This photo is from the memorial service in 2010 when 775 newly identified remains were interred.   Photograph: Fehim Demir/EPA  July 11, 2010 The Guardian

I really wanted to actually list all 8,372 names here instead of just posting a link.  Unfortunately, every time I tried that, the paged locked up.  The sheer number of names locked up my whole system.  So instead, please click here Srebrenica Victims to read all of their names.



Srebrenica-Potočari Memorial and Cemetery                             Photo:www.skyscrapercity.com







Sophie, Duchess of Hohenberg

Sophia  Unknown Artist  Pastel  pre-1910

My original intention for the post today was to be about Archduke Ferdinand, who was assassinated on this day in 1914.  But when I found this beautiful pastel portrait of his wife, Sophia, Duchess of Hohenberg, who also lost her life at the hands of the assassin on that day, I knew I would need to rethink my plan.

Sophie was born a Czech countess in a Bohemian noble family.  She was a lady-in-waiting for Archduchess Isabella.  It is most likely at court where she and Franz Ferdinand met.  They shared correspondence while he suffered from tuberculosis.  It is generally believed they were deeply in love, and he refused to think of marrying anyone else.

Franz Ferdinand was actually third in line to the Austro-Hungarian throne.  After the unexpected suicide of his cousin, Crown Prince Rudulf, then the death of his father, he became the heir apparent.  I will note that the emperor had daughters, but they were not eligible to inherit the throne.  Instead, it would go to his nephew, Franz Ferdinand, who he didn’t particularly care for.

Sophie and Franz Ferdinand were at first not permitted to marry.  She was only a countess, and didn’t posses the correct royal blood.  In the eyes of the emperor, it was out of the question.  She was not fit to be an archduchess or empress, and no children of hers should ever inherit the throne.

In 1900 the emperor finally allowed a marriage, but it would be only a morganatic marriage.  This meant not only could Sophie never be empress and her children never be heirs, she suffered a good deal of humiliation.  All princesses and countesses in Austria and Hungary held a higher position in court.

Sophie was not allowed to make public appearances with her husband.  She could not ride in an open carriage with him.  She was not even allowed to sit next to him at the theater.  Because of the restrictions, many other heads of state did not interact with the couple.  The protocol was just too messy.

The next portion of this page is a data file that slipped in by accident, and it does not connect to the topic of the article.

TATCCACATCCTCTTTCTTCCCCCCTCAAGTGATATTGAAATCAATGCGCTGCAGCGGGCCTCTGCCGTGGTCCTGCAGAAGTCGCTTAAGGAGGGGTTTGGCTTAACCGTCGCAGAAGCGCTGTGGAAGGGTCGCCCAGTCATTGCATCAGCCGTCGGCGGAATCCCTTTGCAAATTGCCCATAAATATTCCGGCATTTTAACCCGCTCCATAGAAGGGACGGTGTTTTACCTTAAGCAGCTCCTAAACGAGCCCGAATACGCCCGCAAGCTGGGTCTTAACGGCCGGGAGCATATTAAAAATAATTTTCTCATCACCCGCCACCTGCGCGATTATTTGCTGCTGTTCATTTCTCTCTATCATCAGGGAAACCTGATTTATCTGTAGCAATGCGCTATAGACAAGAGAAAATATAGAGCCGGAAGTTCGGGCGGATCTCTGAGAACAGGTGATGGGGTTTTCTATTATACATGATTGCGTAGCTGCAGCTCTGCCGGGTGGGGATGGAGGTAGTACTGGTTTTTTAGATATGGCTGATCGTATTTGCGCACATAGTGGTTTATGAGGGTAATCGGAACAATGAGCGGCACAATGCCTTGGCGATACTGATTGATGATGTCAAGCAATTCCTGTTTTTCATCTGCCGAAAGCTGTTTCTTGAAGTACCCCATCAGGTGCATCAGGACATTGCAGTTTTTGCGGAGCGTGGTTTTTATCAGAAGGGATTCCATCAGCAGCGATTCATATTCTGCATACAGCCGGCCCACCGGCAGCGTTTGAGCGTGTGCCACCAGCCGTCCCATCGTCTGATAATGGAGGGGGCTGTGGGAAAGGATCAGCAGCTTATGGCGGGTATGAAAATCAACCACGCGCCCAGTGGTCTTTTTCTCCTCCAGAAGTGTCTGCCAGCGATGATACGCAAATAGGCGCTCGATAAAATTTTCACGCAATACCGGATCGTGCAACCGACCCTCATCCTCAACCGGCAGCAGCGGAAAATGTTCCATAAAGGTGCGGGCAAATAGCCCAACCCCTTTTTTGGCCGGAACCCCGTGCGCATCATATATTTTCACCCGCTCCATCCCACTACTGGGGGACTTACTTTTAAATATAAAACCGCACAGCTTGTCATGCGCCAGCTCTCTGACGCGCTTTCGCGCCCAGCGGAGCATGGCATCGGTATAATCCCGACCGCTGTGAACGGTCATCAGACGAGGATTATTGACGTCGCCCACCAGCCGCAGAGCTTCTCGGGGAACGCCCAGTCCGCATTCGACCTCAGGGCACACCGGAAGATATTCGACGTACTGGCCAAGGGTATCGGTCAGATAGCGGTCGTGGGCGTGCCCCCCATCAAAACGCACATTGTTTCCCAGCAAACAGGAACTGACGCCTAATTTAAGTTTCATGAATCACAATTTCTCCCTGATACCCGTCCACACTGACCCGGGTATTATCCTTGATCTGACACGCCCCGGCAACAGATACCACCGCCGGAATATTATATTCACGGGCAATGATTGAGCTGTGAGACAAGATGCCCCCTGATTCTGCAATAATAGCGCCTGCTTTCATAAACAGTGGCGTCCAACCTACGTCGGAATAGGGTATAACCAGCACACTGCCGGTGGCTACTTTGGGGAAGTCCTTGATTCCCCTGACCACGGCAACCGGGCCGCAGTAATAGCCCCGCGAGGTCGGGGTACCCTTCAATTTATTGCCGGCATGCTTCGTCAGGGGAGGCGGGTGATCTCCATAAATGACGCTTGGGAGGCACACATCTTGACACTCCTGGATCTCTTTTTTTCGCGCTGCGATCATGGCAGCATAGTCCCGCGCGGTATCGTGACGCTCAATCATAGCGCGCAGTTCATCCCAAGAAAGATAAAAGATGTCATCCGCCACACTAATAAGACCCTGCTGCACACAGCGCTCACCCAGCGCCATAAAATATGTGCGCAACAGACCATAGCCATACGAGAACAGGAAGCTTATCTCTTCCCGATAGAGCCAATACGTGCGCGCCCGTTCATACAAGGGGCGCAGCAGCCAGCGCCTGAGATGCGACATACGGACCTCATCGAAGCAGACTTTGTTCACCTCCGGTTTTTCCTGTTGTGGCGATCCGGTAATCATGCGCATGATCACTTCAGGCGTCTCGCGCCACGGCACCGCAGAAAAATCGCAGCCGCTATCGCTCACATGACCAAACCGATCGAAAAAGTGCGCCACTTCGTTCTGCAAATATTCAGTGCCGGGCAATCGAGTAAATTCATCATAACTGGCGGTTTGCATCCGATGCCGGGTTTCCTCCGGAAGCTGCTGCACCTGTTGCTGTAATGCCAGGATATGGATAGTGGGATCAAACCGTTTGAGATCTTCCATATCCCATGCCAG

In June  of 1914, Archduke Ferdinand was invited by the Governor of Bosnia and Herzegovina to view the troops on maneuvers.  Since he was asked as the military commander, not as a royal, the specifics of their marriage and Sophie’s royal standing did not apply.  It was one of the very few times in their 14 year marriage Sophie was allowed to ride in the carriage with her husband.

As I mentioned at the top, this was meant to be about the assassination of the Archduke which led to the outbreak of World War I.  It was going to be a statement about the organization the Black Hand and its attempt at unification by means of terrorism and assassination.  It was going to focus on the Young Bosnia movement, misguided, funded, and trained by the Black Hand, which led to the assassination and consequently to WWI.

However, one portrait changed my focus.  It is instead the story of star-crossed love.  A bit cliché, I’ll admit, but pretty accurate in this case.  I have no doubt that on that day of all days, she was meant to be in that car with her husband, by his side, his equal.

Others in the car reported that while Archduke Ferdinand suffered a gunshot wound to the jugular, he said, “Sophie dear!  Don’t die!  Stay alive for our children!”  When asked of his own wound he said “it is nothing.”

Sophie died in the car.  Archduke Ferdinand shortly after.

Due to Sophie’s status, she was not allowed to be buried in the Imperial Crypt.  At a funeral for the immediate family only, her casket was set lower than her husband’s and was treated merely as that of a lady-in-waiting.  The  bodies were then transported to Artstetten Castle where they could be entombed side by side, finally on the same level.

This pastel portrait also hangs at Artstetten Castle.  I found very little information about it other than a visitor took a photo of it in the castle and that it dates before 1910. No artist name is given.

I think it’s just such a soft, lovely portrait that is really indicative of the turn of the century.  I can imagine her playing tennis or caring for her three children.  Her face is pleasant, with just a tiny hint of an upturned smile.

Unlike most royal portraits, Sophie wears no crown or tiara,  no diamond necklace or brooch.  Only small, circular earrings adorn her ears.  Yet no bitterness shows on her face, just a young woman in a beautiful pastel portrait.

So on this day we remember that the actions of a small group of men can have a profound impact on the world.  One act can plummet the world into war.  But we also remember that the actions and opinions of one person can also have a profound impact.  Her Highness Sophie of Hohenberg may not have changed the world, but she was never given the chance.

Be kind.  Be thoughtful.  Be open-minded.  The person you may find undeserving may just be the person that can make an impact on the world.